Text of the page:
Tips for improving readability
How to use bullets, lists, numbering, underlining, bold-facing, size and font style
How to use the P.S. to their advantage
Always enter the conversation already occurring in the customer’s mind.
Dan S. Kennedy
2. Joseph Sugarman – The Adweek Copywriting Handbook: The Ultimate Guide to Writing Powerful Advertising and Marketing Copy from One of America’s Top Copywriters
In this practical guide, legendary copywriter and ad man Joe Sugarman provides proven guidelines and expert advice on what it takes to write copy that will entice, motivate, and move customers to buy.
Here are a few chapters that I believe will intrigue and draw your attention:
Copy as emotion
Selling the concept not the product
The psychological triggers
The prospect has basic emotional needs that your product will solve, regardless of how sophisticated or simple your product offering is. Examine those emotional needs.
3. John Carlton- Simple Success Secrets No One Told You About (The Business Pro’s Essential Toolkit)
Mr Carlton has been called “the most respected and ripped-off copywriting wizard alive”, because so many of his ads are still used as templates by other marketers. He almost single-handedly transformed the way print ads worked through sizzling long-copy ads.
Edgy copy that demands to be read. Demands it.
4. Eugene M. Schwartz – Breakthrough Advertising
Direct copywriter Eugene M. Schwarz wrote for the most successful direct marketers in the U.S., helping them sell hundreds of millions of dollars worth of products across different industries.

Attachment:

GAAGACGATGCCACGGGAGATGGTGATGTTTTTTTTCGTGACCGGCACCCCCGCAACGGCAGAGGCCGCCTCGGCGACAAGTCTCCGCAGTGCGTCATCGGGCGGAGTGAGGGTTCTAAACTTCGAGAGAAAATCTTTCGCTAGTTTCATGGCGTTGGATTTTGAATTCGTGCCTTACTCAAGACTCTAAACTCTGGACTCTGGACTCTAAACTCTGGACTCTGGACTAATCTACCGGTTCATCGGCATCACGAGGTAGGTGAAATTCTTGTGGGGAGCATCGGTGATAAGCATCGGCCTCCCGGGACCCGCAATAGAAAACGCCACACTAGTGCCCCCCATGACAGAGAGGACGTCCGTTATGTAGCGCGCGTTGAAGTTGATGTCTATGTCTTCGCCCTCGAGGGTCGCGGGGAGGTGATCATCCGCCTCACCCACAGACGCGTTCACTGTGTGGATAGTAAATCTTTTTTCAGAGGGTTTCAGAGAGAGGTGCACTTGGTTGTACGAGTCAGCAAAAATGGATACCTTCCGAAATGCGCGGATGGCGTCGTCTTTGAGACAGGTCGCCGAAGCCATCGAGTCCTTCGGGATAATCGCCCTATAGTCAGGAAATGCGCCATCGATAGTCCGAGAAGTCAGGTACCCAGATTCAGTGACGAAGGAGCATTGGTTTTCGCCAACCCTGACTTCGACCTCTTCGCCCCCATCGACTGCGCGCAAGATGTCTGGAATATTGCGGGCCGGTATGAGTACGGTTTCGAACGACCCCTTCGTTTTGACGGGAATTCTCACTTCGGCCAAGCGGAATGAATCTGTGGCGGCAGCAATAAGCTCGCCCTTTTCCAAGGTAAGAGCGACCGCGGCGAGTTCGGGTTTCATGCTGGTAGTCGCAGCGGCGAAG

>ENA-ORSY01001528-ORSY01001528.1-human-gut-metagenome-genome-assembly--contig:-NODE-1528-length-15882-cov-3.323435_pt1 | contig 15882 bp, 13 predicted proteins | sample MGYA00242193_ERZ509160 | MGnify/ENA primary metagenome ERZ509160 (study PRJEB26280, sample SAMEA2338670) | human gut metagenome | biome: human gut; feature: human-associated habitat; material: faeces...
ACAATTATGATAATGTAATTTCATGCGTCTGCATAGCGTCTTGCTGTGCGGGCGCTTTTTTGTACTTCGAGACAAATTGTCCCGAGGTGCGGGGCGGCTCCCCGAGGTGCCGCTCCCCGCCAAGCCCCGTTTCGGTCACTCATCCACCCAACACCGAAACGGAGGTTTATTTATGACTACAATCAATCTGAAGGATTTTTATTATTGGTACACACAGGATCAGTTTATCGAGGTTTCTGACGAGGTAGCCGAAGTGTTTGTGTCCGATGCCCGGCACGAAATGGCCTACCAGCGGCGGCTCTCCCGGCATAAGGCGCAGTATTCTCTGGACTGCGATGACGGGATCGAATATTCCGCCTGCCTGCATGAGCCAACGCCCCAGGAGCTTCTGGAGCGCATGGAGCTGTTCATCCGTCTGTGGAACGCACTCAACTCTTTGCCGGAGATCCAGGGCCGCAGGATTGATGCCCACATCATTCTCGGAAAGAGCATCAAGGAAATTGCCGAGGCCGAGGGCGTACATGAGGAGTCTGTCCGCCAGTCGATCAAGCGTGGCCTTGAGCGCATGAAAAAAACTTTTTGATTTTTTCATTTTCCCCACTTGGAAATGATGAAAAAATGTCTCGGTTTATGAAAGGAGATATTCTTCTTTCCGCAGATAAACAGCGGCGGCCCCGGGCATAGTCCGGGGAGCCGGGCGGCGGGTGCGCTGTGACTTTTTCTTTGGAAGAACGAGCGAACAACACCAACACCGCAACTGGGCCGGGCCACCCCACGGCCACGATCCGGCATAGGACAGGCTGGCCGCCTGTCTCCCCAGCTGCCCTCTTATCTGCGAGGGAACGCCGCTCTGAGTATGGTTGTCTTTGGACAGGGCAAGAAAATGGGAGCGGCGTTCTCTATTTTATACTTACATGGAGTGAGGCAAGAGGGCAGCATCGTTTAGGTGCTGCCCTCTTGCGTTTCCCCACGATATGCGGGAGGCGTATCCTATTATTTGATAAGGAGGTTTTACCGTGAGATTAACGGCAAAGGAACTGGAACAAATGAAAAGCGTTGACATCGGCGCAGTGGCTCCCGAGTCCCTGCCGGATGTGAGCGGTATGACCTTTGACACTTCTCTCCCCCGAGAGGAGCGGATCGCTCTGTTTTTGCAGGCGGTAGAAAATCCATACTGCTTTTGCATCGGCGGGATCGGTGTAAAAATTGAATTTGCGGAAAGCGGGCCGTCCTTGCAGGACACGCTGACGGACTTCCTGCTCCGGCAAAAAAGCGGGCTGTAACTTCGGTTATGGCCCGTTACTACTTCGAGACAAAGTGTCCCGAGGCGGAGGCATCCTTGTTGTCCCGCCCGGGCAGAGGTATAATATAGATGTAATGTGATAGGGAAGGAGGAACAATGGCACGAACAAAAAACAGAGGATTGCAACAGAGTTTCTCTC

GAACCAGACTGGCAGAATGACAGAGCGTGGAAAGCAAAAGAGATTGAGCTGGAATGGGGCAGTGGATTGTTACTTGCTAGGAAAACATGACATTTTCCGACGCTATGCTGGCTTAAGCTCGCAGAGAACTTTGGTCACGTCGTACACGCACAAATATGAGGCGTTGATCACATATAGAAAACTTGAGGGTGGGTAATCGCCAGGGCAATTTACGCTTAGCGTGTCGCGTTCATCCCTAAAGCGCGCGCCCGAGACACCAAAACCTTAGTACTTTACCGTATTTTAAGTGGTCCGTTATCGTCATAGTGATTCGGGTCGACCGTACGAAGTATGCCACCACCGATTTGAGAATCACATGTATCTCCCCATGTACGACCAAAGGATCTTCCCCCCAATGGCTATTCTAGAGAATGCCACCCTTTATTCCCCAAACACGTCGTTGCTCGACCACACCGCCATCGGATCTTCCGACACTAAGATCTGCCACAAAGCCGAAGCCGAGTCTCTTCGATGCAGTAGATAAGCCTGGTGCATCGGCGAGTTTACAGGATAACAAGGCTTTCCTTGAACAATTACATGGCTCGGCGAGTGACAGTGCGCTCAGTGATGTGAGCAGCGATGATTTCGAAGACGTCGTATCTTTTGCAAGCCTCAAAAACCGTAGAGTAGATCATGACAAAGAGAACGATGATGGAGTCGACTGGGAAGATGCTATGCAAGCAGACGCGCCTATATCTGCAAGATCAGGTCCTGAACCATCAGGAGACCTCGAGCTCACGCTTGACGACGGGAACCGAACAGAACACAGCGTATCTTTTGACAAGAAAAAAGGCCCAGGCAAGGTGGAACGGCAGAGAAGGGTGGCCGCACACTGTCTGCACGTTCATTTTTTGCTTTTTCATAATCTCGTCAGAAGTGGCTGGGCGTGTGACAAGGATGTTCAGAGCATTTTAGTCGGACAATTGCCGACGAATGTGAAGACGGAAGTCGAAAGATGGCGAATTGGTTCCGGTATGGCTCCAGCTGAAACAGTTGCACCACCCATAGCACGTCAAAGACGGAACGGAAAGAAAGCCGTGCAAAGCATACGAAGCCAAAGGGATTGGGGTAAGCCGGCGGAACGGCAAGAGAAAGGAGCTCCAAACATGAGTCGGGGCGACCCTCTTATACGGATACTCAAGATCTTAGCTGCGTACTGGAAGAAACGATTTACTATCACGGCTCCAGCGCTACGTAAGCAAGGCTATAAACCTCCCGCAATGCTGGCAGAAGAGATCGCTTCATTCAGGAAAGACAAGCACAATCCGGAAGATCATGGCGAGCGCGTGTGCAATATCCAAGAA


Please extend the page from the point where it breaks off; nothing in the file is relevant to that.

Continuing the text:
His book, Breakthrough Advertising is a game-changer, an advanced marketing/business book that will reveal how to find the breakthrough headline that is right for your product.
The greatest mistake marketers make is trying to create demand.
5. Drayton Bird – Commonsense Direct and Digital Marketing
Commonsense and Digital Marketing gives the marketer the tools, techniques and structures needed to produce effective and profitable marketing across the direct marketing spectrum, from simple letters to focused web-based campaigns.
For anyone involved in direct marketing, this book provides not just the structure for success but also an energizing insight into the techniques behind some of the world’s most successful direct marketing campaigns.
Drayton Bird has been writing copy for over 60 years. He worked side by side with David Ogilvy. He is also a big proponent of conversational copywriting.
In 2003, the Chartered Institute of Marketing named Drayton Bird one of 50 living individuals who have shaped today’s marketing.
Here is a selection of book chapters you could find highly useful:
How to test and evaluate your results
Positioning and other mysteries explained
How to get started
Your brand image is primarily an emotional construct. Emotion is probably always more powerful in swaying people than reason, but people like to be able to rationalize their choices.
6. Doug Pray – Art & Copy: Inside Advertising’s Creative Revolution
Art & Copy is a powerful film about advertising and inspiration.
It reveals the work and wisdom of some of the most influential advertising creatives of our time, people who’ve profoundly impacted our culture.